The overlying issue here of course is the future of 2nd hand housing stock in Christchurch. As alluded to in the article, how many people have cash settled? Of these, how many actually effected any form of repairs with the cash settlement?

    There are major issues with the major PMO’s demanding that the trades people carry out work that is below the current building code. The firms doing this work are the ones who are liable for it under section 399 & 397 of the building act 2004 and the new amendment 4 about to come into force. This legislation is on top of any consumer guarantees that are also required and is for a period of 10 years. Project managers and EQC will get away scott free when these cases go to litigation as they will have plausible deniabilty by simply stating that “We informed all concerned that all work was to be carried out the current building code”.
    I can assure you that the vast majority of people carrying out this work either should know better or have been indoctrinated to think that they are protected.

    I am a builder with over 25 years self employment experience in Chch, and (at a massive financial cost to me) point blank refuse to carry out work for EQR or any of the PMO’s who are known to be operating in this way. I have integrity for my trade and will not be a part of the major damage that is being done to out housing stock.


  2. A good analysis but the issue is how to force EQC or a private insurer to correctly scope damage when they stonewall and the Judiciary is unwilling or incapable of issuing declaratory judgements setting precedents for general use.With over 250 cases before the special quake court and very few settled and no useful precedents set the Judical system has failed, so I believe retrospective legislation is the only answer and much as I hate retrospection it has become more frequently used by government to fix official “mistakes” – the pledge card and more recent validation of swearing in police being two examples so what is good for the state should be equally if not more so for the citizen.To be effective legislation has to be prescriptive to ensure the legal profession and judiciary have no opportunity to re interpret against the interests of the insured. What I have in mind is mandatory damages and interest on miscalculated and delayed claims – damages equal to the erroneous calculation and interest from 6 months after the event at IRD rates and perhaps a new crime of corporate malfeasance.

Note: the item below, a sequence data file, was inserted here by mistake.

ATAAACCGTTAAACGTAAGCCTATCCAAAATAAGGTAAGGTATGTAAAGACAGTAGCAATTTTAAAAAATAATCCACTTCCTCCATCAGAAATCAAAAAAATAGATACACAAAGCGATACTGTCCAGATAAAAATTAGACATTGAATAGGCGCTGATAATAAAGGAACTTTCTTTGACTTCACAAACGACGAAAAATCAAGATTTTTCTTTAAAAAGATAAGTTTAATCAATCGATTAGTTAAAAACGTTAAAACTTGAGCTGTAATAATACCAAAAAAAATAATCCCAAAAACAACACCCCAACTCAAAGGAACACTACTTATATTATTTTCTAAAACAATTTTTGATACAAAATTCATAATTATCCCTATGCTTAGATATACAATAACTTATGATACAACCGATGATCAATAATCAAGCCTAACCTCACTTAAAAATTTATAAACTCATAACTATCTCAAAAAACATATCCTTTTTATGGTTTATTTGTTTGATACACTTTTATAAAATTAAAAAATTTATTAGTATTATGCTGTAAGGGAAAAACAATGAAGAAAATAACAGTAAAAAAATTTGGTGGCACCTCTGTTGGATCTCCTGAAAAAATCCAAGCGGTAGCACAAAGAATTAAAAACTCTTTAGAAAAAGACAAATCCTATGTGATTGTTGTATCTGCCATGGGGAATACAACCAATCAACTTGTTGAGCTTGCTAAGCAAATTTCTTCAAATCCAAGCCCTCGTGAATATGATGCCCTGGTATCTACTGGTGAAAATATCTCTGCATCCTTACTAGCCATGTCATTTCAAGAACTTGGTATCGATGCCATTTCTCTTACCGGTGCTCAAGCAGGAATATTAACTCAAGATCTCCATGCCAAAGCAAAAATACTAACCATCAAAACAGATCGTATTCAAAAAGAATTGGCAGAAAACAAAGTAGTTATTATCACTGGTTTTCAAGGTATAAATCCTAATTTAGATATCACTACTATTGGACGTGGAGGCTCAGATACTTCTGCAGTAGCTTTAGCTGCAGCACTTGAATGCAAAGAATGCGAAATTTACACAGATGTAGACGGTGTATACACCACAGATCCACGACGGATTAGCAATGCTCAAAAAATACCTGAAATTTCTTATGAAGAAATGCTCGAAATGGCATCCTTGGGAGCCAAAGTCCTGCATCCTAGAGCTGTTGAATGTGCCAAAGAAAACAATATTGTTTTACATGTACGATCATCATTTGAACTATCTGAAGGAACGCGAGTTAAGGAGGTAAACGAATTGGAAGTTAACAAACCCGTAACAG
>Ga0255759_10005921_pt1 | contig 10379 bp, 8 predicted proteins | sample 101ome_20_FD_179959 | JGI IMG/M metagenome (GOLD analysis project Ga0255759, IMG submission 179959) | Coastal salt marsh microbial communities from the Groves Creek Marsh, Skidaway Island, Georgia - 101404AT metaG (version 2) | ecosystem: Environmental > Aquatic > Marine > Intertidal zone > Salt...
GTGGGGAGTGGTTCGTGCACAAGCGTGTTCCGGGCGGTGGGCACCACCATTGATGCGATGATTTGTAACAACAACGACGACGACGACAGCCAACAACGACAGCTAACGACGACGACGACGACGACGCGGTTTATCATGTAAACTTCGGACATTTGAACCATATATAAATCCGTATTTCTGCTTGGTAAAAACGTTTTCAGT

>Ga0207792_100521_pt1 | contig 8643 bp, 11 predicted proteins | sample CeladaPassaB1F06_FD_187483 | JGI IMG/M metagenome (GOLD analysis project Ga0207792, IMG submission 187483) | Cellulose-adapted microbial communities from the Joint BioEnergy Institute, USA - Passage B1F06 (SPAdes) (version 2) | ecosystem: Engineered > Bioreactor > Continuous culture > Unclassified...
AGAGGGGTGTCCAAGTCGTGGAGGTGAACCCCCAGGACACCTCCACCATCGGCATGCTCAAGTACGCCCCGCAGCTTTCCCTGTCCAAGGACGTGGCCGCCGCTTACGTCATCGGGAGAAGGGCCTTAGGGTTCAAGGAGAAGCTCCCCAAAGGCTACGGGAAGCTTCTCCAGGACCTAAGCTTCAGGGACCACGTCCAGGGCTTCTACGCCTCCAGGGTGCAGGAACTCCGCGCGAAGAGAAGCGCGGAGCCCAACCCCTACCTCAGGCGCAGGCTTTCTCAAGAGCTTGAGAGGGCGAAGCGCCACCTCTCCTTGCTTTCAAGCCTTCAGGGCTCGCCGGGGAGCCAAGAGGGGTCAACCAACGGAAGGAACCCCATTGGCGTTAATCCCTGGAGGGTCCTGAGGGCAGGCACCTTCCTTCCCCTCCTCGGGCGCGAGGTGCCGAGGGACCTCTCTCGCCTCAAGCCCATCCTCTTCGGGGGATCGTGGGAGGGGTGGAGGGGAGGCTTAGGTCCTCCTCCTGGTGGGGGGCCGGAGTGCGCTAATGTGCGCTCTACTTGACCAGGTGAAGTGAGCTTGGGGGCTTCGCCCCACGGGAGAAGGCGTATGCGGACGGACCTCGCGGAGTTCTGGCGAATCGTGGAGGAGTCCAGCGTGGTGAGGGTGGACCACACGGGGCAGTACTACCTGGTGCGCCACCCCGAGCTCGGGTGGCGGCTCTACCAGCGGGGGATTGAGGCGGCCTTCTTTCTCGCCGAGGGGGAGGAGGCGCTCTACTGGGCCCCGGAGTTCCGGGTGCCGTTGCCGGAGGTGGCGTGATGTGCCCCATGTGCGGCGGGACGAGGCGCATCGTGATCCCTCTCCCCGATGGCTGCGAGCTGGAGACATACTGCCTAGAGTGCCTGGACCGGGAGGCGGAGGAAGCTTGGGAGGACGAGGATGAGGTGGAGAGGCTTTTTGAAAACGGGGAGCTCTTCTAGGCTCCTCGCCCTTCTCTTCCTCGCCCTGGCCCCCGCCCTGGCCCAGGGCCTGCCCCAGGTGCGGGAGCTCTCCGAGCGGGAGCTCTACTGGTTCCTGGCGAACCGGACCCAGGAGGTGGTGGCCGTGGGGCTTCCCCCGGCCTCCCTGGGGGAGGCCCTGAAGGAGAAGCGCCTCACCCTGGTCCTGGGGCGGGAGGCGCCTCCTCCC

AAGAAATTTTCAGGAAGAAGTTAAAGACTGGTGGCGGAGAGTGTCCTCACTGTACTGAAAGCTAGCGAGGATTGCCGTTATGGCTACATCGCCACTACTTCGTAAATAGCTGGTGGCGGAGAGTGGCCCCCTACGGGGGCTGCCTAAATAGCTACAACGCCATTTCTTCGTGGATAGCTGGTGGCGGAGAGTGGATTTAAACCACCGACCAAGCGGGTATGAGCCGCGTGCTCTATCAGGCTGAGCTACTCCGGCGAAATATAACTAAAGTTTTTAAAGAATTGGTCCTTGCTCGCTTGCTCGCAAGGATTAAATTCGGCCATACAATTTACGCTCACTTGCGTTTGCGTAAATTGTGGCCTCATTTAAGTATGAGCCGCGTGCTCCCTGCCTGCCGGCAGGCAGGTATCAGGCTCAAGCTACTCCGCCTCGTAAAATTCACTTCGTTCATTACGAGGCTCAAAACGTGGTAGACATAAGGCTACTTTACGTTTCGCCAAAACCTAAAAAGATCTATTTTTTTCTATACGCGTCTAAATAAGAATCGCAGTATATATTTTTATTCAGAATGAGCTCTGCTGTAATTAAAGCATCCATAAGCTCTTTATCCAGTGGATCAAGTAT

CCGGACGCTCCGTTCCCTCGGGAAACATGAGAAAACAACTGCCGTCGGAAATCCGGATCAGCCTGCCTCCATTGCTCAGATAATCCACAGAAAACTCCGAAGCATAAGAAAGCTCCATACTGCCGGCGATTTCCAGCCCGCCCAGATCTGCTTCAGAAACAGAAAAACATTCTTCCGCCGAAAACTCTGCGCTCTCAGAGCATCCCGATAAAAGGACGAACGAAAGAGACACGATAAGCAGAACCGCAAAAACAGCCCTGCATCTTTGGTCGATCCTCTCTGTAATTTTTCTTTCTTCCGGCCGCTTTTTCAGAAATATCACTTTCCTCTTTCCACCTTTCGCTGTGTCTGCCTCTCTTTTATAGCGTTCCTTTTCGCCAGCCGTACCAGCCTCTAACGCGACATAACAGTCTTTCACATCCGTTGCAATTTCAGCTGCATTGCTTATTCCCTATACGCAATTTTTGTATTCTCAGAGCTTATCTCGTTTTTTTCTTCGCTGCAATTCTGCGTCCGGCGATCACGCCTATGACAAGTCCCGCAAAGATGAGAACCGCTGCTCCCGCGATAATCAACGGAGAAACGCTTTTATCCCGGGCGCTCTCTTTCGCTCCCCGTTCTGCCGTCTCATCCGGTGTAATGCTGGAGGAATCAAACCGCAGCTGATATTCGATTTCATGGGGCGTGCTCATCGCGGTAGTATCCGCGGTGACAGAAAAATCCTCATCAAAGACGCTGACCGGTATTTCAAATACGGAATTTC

3. The Red Cross have grants to help with obtaining professional advice. Check it out to see if you qualify:


  4. Adrian – Well said and so true. It strikes me that if Labour are going to finally set up a national disaster insurance scheme, what we will need is a manual which sets out the exact procedure to evaluate the condition of a house – the same process for everyone. Even the dodgy engineers would have no choice but to do it properly and it might well start with a thorough survey? Anyway – I admire your integrity.


  5. This needed to be exposed and sends a warning to all those who are tempted into a settlement.


  6. Thank you Adrian for being one of the few Professionals willing to stand up against these Government sanctioned ripoffs. Kind Regards: Phil Elmey